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Format: DVD Verified Purchase
A great film but I couldn't watch it using VLC Media player. Engineer tried to reinstall and the DVD played with other programmes. We decided it had to do with the DVD itself. Just thought I'd note this and stop others from spending hours trying to get VLC to work.

I've been through the PIP process and it was interesting to see that the one for ESA is the same. I got the right decision but it took me three months. It might have taken longer if I hadn't kept ringing and complaining every two weeks. I can usually cope with stress but the three months of form filling, the assessment and waiting led to a relapse.

I think this is a must see film. It's not fiction. This is what too many disabled people face when they apply for ESA and PIP.
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Format: Blu-ray
An Incredibly moving film, the food bank scene alone broke me in two. It's very easy these days to dismiss anyone on benefits as a lazy scrounger but hopefully this film might go some way to opening peoples eyes to what is a desperate situation for many.
When I saw this at the cinema, there was complete silence at the end as the credits rolled, I think folk (me included) had been stunned into silence by such a powerful performance by the cast, but particularly the two leads who were outstanding.
Highly recommended!
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By red on 18 Nov. 2016
Format: DVD
this is the best film i have seen,it is factual, i have been through the system which is designed to make you more ill. i personally know
of someone who killed themselves owing to the stress caused by the esa system. i fortunately survived the testing until the next round of medical forms.
the film makes you laugh cry and get angry,i was still affected the day after watching the film.the scene in the food bank is totally
heart breaking. if anyone is not affected by this film then they are dead or a member of a certain politically party.it will eventually be shown
on tv and if things dont change then all is lost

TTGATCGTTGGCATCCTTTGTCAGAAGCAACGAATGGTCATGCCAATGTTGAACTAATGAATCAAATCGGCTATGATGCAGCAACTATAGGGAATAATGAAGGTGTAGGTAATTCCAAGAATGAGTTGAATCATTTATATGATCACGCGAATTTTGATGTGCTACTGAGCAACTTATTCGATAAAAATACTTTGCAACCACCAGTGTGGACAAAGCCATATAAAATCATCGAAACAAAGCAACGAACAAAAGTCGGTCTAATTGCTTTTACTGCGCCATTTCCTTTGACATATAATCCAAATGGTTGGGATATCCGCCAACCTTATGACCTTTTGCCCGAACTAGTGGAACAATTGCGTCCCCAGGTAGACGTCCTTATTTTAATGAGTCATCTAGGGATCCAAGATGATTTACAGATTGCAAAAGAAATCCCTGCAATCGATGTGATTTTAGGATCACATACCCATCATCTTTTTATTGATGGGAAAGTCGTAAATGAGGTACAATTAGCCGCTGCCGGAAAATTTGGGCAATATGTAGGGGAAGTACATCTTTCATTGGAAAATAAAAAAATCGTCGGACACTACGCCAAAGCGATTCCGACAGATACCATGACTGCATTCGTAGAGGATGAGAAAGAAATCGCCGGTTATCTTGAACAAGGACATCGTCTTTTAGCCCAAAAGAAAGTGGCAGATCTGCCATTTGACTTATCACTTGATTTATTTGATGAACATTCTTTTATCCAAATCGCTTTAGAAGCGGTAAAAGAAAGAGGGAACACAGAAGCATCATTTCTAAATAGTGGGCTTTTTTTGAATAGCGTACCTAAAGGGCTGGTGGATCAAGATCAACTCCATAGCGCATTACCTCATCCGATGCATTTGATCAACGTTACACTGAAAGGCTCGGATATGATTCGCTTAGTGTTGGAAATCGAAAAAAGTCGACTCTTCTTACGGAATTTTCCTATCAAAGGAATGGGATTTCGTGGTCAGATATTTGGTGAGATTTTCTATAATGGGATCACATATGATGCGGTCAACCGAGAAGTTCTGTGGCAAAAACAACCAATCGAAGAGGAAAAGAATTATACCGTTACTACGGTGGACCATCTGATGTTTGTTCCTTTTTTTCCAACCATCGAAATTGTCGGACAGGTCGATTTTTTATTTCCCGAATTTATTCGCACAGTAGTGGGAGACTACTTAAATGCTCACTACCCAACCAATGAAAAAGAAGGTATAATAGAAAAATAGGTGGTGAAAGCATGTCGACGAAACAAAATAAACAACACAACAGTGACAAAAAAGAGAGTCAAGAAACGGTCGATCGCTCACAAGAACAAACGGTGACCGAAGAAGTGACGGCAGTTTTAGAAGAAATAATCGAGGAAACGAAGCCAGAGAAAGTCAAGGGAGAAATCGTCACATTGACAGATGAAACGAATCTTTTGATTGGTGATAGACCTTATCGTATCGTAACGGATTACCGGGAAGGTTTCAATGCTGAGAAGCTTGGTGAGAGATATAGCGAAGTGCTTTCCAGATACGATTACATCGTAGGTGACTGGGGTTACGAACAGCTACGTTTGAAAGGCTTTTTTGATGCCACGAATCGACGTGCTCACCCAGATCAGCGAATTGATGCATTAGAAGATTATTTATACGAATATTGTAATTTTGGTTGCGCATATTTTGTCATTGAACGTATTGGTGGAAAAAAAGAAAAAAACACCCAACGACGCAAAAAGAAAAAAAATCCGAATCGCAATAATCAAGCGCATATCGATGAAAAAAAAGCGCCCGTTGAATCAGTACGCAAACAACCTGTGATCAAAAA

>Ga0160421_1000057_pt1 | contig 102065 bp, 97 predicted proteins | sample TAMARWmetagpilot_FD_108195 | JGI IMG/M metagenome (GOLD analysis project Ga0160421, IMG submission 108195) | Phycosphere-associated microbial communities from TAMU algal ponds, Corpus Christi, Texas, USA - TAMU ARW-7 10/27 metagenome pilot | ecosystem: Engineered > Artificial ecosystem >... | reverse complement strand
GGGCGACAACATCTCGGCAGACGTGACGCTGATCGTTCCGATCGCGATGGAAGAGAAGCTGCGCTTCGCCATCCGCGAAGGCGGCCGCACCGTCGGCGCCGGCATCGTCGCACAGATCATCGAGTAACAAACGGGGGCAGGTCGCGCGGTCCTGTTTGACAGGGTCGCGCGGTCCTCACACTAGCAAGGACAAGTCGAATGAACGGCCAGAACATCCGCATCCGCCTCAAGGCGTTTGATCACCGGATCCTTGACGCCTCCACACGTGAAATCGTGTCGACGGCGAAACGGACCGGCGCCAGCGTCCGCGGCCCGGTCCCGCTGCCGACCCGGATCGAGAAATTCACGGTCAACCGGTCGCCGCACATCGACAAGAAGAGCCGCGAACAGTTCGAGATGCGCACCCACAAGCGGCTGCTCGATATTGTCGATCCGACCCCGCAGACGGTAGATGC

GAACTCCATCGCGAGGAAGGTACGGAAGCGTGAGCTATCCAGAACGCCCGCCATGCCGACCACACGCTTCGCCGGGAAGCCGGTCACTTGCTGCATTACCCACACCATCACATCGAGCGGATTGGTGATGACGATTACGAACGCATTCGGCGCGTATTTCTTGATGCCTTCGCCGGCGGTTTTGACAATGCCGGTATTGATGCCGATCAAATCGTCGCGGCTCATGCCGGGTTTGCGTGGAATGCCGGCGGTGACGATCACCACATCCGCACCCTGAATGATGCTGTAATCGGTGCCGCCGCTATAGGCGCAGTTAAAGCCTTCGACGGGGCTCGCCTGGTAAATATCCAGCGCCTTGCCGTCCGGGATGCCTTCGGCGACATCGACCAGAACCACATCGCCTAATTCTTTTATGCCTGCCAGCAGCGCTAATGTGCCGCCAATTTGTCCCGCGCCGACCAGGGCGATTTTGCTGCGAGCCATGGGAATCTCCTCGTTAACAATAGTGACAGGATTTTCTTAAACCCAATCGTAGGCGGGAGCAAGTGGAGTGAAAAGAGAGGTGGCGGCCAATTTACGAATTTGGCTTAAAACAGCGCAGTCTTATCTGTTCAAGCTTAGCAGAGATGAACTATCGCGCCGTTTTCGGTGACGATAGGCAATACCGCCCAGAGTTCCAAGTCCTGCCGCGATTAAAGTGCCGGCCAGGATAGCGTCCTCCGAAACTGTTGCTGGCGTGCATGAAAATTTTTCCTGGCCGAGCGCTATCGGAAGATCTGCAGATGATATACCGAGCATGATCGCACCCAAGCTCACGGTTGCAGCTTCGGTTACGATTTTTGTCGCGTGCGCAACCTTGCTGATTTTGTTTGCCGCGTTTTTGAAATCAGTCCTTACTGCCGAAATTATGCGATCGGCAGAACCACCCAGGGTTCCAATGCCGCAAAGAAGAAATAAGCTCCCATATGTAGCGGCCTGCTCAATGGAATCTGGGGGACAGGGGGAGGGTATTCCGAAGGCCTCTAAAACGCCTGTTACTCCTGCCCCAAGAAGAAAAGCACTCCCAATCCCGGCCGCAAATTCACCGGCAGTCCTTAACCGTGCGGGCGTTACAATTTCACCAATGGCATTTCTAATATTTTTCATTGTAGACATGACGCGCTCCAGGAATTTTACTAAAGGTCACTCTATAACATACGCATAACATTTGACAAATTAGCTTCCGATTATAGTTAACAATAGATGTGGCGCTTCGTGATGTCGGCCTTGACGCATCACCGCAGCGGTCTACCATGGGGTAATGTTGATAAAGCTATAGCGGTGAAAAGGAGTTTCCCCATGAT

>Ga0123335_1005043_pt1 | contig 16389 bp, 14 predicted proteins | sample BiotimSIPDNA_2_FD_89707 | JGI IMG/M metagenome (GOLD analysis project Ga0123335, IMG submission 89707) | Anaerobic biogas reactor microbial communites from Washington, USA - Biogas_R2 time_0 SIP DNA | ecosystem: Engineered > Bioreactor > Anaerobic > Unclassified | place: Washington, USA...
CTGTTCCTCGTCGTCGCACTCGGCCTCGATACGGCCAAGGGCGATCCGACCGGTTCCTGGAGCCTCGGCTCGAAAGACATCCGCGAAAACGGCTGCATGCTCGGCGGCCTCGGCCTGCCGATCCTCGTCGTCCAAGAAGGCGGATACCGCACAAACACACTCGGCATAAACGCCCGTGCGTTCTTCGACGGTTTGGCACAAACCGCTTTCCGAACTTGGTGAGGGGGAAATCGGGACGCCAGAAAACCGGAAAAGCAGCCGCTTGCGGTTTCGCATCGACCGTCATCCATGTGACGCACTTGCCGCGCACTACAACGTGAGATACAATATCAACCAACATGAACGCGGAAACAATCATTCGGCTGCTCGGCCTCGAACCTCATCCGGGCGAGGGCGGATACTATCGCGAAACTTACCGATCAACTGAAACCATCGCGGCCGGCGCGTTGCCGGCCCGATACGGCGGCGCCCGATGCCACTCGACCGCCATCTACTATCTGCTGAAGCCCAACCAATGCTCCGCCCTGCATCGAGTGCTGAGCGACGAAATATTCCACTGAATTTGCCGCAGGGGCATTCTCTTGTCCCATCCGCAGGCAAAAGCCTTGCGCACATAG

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By Antenna TOP 500 REVIEWER on 25 Oct. 2016
Format: DVD
When joiner Daniel Blake suffers a heart attack, he becomes trapped in a surreal world in which medical staff deem him unfit for work, but his Employment and Support Allowance is withheld because he scores just three points too few in a ludicrous Work Capability Assessment questionnaire delivered by a robotic “healthcare professional” employed by the private company to which the DWP has outsourced the task of reducing benefit payments. The Catch-22 nightmare deepens as Daniel struggles to deal with the hurdles of qualifying for Job Seeker’s Allowance, his only other means of obtaining benefits, forced to demonstrate that he is spending 35 hours a week job-hunting when he is not supposed to be working for health reasons, so cannot in good conscience accept a job in the unlikely event of an offer.

The damaging effect of incoherent policies is further illustrated by the plight of the young single mother of two Katie whom Daniel befriends in righteous indignation over the way she has been sent hundreds of miles from London to Newcastle where housing is cheaper, but is denied access to the money she needs to feed and clothe her children.

Leavened with wry humour and often unbearably moving, this is a hard-hitting attack on the lack of “joined up thinking” in the provision of welfare in C21 Britain, and the way in which Jobcentre Plus staff have too often become dehumanised by jargon-ridden and misapplied procedures culled from the private sector, as if they will miraculously improve the situation. Their bureaucratic rules seem designed to drive benefits claimants to give up, despite genuine need. The social costs of these crude, short-sighted and counterproductive attempts to deal with the fundamental problem of scarce resources are made all too apparent.